Christmas is an emotional time regardless of anyone’s family situation.
Whilst some separated parents remain able to put their differences aside and spend Christmas Day as a family, it is more usual for the children to spend Christmas Day on alternate years with each parent.
Being without the children on Christmas Day can be a difficult and strange experience for the other parent and the children, particularly the first year.
Below are some practical tips for doing so.
Set expectations early
Whether the decision about where the children will be staying for Christmas is agreed between parents or requires determination by a court, it is important to ensure the children’s wishes and feelings take priority.
- Careful and advanced planning is helpful for everyone
- Decide the arrangements for Christmas early and start making plans
- If child arrangements, including Christmas time cannot be agreed, consider attending specialist mediation or family therapy. Whilst a court can also resolve the arrangements for the children, this should be the last resort. Court applications can take time to be determined and often involve the children citing their views. Imposed arrangements are rarely as satisfactory as those which are agreed. However sometimes they are needed
- For any parent spending Christmas away from their children it is important to be able to prepare mentally and to make alternate and positive plans
- It is also important to prepare the children. Whatever the parents are feeling about the situation, supporting the arrangements and talking positively about them will reassure the children that they will have a good time and avoid them worrying about the parent they are not with
Create an alternative Christmas for yourself
Without the children, it is possible to choose a different kind of Christmas
- Spend Christmas with parents or family. This can be an opportunity to get closer to them in a way that hasn’t been possible previously, when the focus around Christmas Day has been on the children
- Meet up with other friends in a similar situation or who don’t have children
- Get away for a wholly different kind of Christmas experience in a new environment, without the memories of previous Christmas’ at home
- Do some voluntary work at a local hospital or an old people’s home; or
- Just laze around in pyjamas, watch films, and order a favourite takeaway or meal box from a favourite restaurant
Invent an alternative day as the main celebration with
Even if it’s not actually on Christmas Day:
- Choose to celebrate Christmas on another day in a way that is fun for all
- Create new traditions together
- The children will love having two celebrations and probably two sets of presents!
Shift your perspective to what’s going on for your children
Choose to focus on the children’s happiness. You don’t want them to worry about either parent.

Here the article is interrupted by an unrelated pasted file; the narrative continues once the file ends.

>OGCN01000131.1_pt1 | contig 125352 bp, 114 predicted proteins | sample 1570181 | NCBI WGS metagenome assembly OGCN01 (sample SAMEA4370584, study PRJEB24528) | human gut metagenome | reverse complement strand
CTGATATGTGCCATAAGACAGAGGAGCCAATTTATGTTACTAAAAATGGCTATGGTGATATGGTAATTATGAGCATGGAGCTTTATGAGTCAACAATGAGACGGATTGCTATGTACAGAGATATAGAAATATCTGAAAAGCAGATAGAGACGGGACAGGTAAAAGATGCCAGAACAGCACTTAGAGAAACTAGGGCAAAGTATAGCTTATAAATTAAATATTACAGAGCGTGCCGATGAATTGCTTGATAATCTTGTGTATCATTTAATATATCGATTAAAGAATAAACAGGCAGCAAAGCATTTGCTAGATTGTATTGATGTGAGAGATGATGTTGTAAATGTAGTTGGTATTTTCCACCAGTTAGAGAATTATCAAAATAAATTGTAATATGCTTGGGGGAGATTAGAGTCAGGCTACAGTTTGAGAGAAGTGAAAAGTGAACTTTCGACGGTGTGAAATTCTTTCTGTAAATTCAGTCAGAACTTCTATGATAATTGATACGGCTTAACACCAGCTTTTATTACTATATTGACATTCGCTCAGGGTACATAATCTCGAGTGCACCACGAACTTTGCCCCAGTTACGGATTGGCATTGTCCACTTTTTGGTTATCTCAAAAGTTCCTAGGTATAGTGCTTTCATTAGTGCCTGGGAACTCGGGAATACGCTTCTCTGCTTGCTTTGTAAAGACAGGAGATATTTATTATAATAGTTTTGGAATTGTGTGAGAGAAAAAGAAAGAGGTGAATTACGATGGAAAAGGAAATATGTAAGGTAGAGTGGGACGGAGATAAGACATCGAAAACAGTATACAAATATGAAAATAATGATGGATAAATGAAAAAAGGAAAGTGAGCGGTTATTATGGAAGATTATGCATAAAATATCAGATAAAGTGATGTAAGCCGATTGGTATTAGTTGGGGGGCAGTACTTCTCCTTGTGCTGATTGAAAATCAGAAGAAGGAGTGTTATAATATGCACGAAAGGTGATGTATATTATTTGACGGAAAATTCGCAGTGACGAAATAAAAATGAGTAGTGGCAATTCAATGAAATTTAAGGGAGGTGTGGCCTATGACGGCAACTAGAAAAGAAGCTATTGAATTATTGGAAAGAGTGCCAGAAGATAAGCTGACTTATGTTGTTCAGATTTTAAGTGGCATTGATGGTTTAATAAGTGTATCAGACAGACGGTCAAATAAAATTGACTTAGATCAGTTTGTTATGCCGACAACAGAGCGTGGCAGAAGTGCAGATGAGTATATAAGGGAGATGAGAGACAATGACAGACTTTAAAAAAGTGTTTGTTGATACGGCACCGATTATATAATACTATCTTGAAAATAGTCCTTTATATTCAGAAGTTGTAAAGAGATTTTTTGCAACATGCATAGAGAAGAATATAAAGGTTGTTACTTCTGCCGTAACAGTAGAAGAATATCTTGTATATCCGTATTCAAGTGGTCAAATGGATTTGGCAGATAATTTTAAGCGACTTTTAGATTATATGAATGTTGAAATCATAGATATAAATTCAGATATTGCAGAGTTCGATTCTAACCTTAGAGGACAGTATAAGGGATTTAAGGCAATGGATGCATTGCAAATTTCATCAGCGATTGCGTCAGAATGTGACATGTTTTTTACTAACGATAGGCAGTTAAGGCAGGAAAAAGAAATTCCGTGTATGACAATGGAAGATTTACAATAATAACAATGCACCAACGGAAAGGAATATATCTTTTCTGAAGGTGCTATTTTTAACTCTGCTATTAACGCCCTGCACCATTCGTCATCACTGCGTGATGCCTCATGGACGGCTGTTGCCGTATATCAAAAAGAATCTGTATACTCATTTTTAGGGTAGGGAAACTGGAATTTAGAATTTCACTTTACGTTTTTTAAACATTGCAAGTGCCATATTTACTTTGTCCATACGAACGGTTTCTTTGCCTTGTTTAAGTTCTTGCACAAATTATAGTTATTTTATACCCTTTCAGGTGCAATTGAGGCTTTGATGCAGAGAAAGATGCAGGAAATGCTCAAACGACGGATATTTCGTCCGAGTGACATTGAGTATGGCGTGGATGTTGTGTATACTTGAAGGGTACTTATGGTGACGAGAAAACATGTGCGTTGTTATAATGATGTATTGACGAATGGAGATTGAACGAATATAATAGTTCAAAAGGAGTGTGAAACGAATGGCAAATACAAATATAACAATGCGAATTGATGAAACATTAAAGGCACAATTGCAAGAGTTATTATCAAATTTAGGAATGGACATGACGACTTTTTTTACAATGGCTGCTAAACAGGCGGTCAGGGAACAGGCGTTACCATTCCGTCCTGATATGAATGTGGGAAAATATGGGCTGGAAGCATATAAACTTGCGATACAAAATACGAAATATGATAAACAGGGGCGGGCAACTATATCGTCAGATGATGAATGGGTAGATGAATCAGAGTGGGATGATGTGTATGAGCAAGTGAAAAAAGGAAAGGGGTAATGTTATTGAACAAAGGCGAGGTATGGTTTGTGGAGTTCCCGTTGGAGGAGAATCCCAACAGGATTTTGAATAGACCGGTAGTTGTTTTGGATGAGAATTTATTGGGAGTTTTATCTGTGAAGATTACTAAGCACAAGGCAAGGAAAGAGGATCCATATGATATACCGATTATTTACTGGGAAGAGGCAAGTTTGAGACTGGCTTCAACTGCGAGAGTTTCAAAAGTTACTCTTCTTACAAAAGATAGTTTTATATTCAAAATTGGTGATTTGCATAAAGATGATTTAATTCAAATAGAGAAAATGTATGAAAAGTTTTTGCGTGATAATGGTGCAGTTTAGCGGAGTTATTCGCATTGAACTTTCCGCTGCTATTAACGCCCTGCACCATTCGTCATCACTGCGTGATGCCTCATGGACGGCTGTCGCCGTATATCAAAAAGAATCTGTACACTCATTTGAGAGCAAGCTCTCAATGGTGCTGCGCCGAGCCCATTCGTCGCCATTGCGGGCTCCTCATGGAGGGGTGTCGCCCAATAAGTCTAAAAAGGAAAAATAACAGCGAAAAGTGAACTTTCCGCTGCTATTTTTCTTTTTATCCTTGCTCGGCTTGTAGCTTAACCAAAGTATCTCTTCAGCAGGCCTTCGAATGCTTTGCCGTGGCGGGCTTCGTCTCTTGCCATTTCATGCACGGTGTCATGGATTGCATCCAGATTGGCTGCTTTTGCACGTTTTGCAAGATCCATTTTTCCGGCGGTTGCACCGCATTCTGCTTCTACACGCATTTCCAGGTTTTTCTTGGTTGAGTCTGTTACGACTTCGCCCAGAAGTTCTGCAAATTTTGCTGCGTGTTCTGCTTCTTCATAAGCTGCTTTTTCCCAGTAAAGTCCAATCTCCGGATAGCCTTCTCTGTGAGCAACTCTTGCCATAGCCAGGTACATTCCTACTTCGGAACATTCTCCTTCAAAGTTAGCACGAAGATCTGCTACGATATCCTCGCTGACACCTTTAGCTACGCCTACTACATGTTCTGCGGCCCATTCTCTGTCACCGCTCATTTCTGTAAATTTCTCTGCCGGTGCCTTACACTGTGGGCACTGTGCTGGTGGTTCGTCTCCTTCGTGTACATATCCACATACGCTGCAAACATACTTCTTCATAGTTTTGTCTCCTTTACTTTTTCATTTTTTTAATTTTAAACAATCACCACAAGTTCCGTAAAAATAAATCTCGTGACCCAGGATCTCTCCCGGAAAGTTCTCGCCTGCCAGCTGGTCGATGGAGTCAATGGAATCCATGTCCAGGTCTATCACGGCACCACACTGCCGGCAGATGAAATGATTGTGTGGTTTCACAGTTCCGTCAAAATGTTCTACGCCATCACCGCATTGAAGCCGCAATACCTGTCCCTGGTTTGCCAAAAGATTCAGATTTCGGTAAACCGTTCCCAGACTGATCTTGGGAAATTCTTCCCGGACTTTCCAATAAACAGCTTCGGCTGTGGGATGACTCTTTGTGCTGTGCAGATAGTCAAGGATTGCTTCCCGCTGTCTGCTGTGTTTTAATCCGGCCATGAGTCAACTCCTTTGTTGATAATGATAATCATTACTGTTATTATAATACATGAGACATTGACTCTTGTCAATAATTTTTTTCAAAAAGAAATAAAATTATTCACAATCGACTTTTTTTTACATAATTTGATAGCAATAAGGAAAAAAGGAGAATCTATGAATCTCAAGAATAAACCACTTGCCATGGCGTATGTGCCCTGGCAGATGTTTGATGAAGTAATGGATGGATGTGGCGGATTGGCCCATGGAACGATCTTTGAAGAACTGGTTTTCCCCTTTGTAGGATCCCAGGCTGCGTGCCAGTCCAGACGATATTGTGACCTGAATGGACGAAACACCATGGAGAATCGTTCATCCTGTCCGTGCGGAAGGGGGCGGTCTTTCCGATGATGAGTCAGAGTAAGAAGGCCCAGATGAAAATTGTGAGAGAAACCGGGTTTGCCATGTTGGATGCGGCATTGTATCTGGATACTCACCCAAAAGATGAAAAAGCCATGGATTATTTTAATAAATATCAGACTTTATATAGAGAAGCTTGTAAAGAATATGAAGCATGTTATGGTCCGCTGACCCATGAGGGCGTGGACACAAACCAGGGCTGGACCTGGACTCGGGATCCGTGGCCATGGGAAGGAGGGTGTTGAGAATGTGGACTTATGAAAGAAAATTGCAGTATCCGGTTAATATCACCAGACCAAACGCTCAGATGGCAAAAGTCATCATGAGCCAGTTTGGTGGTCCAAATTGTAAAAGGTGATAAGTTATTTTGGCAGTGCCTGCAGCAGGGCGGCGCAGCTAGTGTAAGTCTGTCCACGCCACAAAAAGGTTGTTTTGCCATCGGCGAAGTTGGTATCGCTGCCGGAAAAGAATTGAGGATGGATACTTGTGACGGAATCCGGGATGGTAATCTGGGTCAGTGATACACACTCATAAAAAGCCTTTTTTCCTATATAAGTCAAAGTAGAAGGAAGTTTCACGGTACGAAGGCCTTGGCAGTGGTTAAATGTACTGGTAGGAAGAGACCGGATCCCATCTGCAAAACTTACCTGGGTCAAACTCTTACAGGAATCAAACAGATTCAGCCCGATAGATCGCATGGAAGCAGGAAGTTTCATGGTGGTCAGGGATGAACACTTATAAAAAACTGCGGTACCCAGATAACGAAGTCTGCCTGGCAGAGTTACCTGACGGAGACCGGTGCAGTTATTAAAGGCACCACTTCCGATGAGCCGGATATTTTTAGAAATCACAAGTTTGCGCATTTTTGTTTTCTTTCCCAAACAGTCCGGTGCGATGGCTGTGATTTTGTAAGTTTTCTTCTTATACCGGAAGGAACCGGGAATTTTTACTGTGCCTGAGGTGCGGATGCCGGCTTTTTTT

- Christmas is for the children and seeing it from their perspective will also provide a more positive mind-set for their parents.
- Let them have fun with their respective grandparents, cousins, and family
- Speak in a positive way as if you really wish them a great time and avoid saying qualified phrases like “it won’t be that bad".
- Say complimentary things about their other family
Focus on your Children’s developmental needs
If children feel love and affection, praise, recognition and responsibility from both parents, they will know they are there for them even when they are physically apart.
- Children also need to learn, cope and deal with new experiences in which their parents don’t always take part
- Give them hugs
- Play and engage with them
- Recognise their input and praise them when they do something well
- Let them help decorate the tree, do some cooking, or lay the table
Communicate with your children during Christmas
It’s important for the children to know both parents are OK and that their parents are supportive and interested in what they are doing, even if they cannot join them.
A phone call or facetime with the children, just once a day or alternate days can provide this. During the call:
- Celebrate with them if they are happy
- Listen to them if they are upset, but steer them towards the happier, more positive points of being where they are, so they can enjoy it more; and
- Be aware that too many calls may make it harder for them (and the parents)
- It is important that both parents try to respect the time the children spend with the other parent
Me-time and relaxation
It’s both rewarding and exhausting being a parent. Parents also need to look after their health and wellbeing to be able to give their children the support and love that they need.
Being without the children at Christmas can be seen as an opportunity to:
- Choose what to watch on TV without anyone taking the remote control
- Take a relaxing bath
- Go for a walk
- Have a lie-in
- Listen to relaxing music
- Go out with friends for lunch; or
- Visit a favourite place without the time demands of others
Impact of COVID
Perhaps one of the hardest aspects of COVID for separated parents, particularly international parents, has been the fact their best laid plans have been all too frequently scuppered by changing rules about who can meet up alongside travel restrictions.
Whilst the pandemic remains rife, it will remain essential to put the family’s health first, but it can be good to have a contingency plan which is made known to the children, so that everyone knows what will happen should Christmas plans be affected.
They will soon be back
But in the meantime, allow yourself to find some enjoyment during your time without the children.